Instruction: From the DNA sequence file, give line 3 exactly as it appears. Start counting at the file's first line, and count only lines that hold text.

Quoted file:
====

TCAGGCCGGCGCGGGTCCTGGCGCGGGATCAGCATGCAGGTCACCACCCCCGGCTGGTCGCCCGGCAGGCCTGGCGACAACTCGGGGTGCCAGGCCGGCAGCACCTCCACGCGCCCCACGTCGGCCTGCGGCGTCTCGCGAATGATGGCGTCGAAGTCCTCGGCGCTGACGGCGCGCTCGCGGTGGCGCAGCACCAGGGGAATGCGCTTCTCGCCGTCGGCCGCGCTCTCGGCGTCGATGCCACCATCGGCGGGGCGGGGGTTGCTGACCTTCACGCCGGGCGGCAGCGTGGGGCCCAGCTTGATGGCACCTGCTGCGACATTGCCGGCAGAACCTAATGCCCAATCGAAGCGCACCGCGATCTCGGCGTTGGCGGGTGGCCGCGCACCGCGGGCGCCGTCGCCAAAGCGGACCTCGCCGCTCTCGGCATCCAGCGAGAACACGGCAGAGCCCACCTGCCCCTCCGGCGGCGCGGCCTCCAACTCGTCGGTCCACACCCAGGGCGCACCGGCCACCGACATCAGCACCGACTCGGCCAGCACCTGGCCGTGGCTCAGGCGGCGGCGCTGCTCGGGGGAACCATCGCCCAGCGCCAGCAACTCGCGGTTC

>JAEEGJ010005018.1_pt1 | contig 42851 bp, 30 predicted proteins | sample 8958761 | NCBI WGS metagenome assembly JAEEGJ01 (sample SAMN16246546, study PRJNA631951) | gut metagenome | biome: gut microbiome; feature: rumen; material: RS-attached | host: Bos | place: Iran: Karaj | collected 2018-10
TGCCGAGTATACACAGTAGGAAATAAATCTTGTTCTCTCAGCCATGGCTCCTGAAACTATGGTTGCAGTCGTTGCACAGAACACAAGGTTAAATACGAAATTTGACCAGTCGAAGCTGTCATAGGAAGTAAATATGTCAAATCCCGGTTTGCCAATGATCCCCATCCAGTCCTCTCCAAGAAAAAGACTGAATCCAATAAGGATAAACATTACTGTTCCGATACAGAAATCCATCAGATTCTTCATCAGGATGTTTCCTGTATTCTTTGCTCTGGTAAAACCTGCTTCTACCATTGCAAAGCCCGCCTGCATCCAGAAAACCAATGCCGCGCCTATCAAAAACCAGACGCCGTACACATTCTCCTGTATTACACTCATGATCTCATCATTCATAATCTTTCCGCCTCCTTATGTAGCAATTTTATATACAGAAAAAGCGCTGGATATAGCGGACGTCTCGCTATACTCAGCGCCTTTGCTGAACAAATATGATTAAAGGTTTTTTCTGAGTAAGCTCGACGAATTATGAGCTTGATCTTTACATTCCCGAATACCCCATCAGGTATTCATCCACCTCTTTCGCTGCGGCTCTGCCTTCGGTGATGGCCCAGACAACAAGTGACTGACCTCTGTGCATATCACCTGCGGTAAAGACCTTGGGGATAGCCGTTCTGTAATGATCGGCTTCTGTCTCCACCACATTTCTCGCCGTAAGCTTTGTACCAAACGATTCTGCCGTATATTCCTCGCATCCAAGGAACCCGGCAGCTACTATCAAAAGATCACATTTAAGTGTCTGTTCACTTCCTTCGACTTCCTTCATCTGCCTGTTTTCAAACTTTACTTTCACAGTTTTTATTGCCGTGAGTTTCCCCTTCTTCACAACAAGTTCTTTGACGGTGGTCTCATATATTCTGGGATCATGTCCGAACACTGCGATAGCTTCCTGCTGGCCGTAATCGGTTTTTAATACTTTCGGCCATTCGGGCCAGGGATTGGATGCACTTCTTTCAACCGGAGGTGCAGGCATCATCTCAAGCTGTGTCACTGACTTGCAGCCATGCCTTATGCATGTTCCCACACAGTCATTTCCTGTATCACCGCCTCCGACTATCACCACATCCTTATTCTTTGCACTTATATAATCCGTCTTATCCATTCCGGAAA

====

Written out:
TGCCGAGTATACACAGTAGGAAATAAATCTTGTTCTCTCAGCCATGGCTCCTGAAACTATGGTTGCAGTCGTTGCACAGAACACAAGGTTAAATACGAAATTTGACCAGTCGAAGCTGTCATAGGAAGTAAATATGTCAAATCCCGGTTTGCCAATGATCCCCATCCAGTCCTCTCCAAGAAAAAGACTGAATCCAATAAGGATAAACATTACTGTTCCGATACAGAAATCCATCAGATTCTTCATCAGGATGTTTCCTGTATTCTTTGCTCTGGTAAAACCTGCTTCTACCATTGCAAAGCCCGCCTGCATCCAGAAAACCAATGCCGCGCCTATCAAAAACCAGACGCCGTACACATTCTCCTGTATTACACTCATGATCTCATCATTCATAATCTTTCCGCCTCCTTATGTAGCAATTTTATATACAGAAAAAGCGCTGGATATAGCGGACGTCTCGCTATACTCAGCGCCTTTGCTGAACAAATATGATTAAAGGTTTTTTCTGAGTAAGCTCGACGAATTATGAGCTTGATCTTTACATTCCCGAATACCCCATCAGGTATTCATCCACCTCTTTCGCTGCGGCTCTGCCTTCGGTGATGGCCCAGACAACAAGTGACTGACCTCTGTGCATATCACCTGCGGTAAAGACCTTGGGGATAGCCGTTCTGTAATGATCGGCTTCTGTCTCCACCACATTTCTCGCCGTAAGCTTTGTACCAAACGATTCTGCCGTATATTCCTCGCATCCAAGGAACCCGGCAGCTACTATCAAAAGATCACATTTAAGTGTCTGTTCACTTCCTTCGACTTCCTTCATCTGCCTGTTTTCAAACTTTACTTTCACAGTTTTTATTGCCGTGAGTTTCCCCTTCTTCACAACAAGTTCTTTGACGGTGGTCTCATATATTCTGGGATCATGTCCGAACACTGCGATAGCTTCCTGCTGGCCGTAATCGGTTTTTAATACTTTCGGCCATTCGGGCCAGGGATTGGATGCACTTCTTTCAACCGGAGGTGCAGGCATCATCTCAAGCTGTGTCACTGACTTGCAGCCATGCCTTATGCATGTTCCCACACAGTCATTTCCTGTATCACCGCCTCCGACTATCACCACATCCTTATTCTTTGCACTTATATAATCCGTCTTATCCATTCCGGAAA